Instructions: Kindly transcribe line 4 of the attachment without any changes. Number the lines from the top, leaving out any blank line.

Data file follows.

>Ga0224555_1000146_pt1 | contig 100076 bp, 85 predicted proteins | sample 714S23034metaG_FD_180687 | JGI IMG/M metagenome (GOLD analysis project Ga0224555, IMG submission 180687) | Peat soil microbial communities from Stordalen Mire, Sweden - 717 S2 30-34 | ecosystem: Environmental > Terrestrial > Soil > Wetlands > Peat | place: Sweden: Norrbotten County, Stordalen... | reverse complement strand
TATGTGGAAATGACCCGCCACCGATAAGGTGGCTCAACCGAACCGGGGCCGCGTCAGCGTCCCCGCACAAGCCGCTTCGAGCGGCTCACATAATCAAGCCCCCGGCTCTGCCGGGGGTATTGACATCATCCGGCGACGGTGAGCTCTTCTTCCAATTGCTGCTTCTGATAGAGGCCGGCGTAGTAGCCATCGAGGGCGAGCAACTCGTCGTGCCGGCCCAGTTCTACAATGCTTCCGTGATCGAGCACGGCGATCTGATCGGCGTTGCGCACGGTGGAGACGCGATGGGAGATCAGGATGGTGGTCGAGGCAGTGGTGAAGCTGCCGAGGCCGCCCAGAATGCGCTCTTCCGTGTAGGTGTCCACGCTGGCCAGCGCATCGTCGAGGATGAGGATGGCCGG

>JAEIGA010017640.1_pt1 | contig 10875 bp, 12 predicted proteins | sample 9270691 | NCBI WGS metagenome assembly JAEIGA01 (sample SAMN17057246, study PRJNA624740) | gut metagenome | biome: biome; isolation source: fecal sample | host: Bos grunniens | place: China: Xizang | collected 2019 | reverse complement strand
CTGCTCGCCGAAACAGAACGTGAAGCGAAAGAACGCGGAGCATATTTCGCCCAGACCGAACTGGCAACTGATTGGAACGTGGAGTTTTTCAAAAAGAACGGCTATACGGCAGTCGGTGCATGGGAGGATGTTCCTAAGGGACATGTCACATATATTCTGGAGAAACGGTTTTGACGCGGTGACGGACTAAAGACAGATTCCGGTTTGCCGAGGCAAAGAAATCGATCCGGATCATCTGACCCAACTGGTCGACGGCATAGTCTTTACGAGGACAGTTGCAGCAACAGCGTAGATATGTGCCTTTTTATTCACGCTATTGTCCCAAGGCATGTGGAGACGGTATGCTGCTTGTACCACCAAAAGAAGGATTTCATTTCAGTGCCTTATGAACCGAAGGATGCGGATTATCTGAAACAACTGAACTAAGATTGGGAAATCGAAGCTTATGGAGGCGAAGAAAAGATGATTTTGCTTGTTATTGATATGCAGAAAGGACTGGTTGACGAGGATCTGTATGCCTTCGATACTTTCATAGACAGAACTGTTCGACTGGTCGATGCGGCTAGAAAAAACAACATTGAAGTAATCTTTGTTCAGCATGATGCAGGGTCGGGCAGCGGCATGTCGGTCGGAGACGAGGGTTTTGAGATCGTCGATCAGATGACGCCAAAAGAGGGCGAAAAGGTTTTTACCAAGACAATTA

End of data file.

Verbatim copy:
CTGCTCGCCGAAACAGAACGTGAAGCGAAAGAACGCGGAGCATATTTCGCCCAGACCGAACTGGCAACTGATTGGAACGTGGAGTTTTTCAAAAAGAACGGCTATACGGCAGTCGGTGCATGGGAGGATGTTCCTAAGGGACATGTCACATATATTCTGGAGAAACGGTTTTGACGCGGTGACGGACTAAAGACAGATTCCGGTTTGCCGAGGCAAAGAAATCGATCCGGATCATCTGACCCAACTGGTCGACGGCATAGTCTTTACGAGGACAGTTGCAGCAACAGCGTAGATATGTGCCTTTTTATTCACGCTATTGTCCCAAGGCATGTGGAGACGGTATGCTGCTTGTACCACCAAAAGAAGGATTTCATTTCAGTGCCTTATGAACCGAAGGATGCGGATTATCTGAAACAACTGAACTAAGATTGGGAAATCGAAGCTTATGGAGGCGAAGAAAAGATGATTTTGCTTGTTATTGATATGCAGAAAGGACTGGTTGACGAGGATCTGTATGCCTTCGATACTTTCATAGACAGAACTGTTCGACTGGTCGATGCGGCTAGAAAAAACAACATTGAAGTAATCTTTGTTCAGCATGATGCAGGGTCGGGCAGCGGCATGTCGGTCGGAGACGAGGGTTTTGAGATCGTCGATCAGATGACGCCAAAAGAGGGCGAAAAGGTTTTTACCAAGACAATTA